Chapter three delves more into reflection, specifically how light is reflected off different subjects or surfaces. It covers the different types of reflection, namely diffuse reflection and direct reflection. Then the maths kick in (though thankfully no calculations are needed) and concepts such as the Inverse Square Law and the Angle of Incidence and the Angle of Reflectance and the Family of Angles are covered. What was extremely helpful were the exercises or experiments I could perform to demonstrate these concepts. There were a few “Aha!” moments for me! The difference between unpolarized direct reflection and polarized direct reflection was also dealt with and now I know how my polarizer is supposed to work so I will definitely be making better use of it than I have in the past. The illustrations on page 45 of the children using the skipping rope were quite helpful, but I wasn’t totally connecting with the concept until I went online and viewed a video on Youtube: Doc Physics – Intro to Polarization Filters! or…why are those sunglasses so expensive? – Doc Shuster, published February 20, 2013 [accessed April 4, 2014].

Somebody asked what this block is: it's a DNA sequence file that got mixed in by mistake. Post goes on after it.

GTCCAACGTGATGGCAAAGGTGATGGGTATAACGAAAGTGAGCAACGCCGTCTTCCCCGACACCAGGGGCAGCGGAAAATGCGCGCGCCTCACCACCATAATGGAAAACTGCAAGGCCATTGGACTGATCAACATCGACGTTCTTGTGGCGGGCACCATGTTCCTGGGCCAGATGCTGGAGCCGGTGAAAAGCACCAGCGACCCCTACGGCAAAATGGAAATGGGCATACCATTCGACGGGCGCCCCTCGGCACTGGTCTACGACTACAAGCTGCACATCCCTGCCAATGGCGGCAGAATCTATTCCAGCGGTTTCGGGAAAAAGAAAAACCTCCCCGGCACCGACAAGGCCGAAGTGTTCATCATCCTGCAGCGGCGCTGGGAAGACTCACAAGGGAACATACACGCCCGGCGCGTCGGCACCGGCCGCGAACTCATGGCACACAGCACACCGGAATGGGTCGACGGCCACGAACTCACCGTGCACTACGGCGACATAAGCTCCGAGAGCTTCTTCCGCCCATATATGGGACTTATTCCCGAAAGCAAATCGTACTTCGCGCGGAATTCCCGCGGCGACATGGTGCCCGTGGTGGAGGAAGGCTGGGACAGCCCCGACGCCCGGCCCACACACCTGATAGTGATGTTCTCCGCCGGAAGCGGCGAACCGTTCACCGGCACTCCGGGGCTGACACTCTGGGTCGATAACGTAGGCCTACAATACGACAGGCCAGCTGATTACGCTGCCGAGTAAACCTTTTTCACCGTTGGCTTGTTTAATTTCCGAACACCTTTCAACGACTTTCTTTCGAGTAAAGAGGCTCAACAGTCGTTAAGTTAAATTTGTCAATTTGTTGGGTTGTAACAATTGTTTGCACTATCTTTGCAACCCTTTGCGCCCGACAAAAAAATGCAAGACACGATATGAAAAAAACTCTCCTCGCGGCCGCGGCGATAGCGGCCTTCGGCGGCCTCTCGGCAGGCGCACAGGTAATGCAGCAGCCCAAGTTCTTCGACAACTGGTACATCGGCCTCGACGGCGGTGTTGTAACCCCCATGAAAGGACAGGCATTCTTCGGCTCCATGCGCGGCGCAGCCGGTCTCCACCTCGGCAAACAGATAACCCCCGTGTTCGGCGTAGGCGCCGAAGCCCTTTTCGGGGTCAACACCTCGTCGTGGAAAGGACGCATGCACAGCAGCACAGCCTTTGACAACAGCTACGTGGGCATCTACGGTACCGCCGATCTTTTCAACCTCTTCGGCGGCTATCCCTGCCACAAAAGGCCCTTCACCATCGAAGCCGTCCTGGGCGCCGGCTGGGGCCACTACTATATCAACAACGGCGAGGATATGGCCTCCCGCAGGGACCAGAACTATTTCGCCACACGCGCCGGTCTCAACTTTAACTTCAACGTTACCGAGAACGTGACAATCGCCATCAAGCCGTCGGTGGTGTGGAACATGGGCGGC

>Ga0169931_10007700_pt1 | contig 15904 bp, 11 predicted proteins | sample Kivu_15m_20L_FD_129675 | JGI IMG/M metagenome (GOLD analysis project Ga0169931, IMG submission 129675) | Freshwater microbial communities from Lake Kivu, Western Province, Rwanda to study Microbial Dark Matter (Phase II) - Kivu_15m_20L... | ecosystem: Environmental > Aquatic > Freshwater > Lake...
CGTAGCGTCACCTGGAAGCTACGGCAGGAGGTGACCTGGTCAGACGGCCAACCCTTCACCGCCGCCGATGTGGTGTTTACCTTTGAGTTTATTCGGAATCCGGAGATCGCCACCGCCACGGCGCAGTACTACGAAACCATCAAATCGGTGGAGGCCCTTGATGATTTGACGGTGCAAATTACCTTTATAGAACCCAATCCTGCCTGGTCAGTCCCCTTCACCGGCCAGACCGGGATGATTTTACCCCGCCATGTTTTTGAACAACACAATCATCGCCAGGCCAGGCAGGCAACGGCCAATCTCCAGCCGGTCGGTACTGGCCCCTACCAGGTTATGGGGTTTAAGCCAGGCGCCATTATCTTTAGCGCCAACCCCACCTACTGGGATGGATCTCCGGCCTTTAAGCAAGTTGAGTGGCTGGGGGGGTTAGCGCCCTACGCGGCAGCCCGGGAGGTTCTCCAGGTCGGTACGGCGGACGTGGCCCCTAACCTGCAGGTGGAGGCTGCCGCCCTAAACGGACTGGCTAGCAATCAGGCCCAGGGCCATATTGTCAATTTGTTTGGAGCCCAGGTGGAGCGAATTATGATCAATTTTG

The magic of the science is coming alive for me and the light has been switched on.

Reference List

Hunter, Fil et al, (2012). Light—Science & Magic An Introduction to Photographic Lighting. 4th ed. Oxford: Focal Press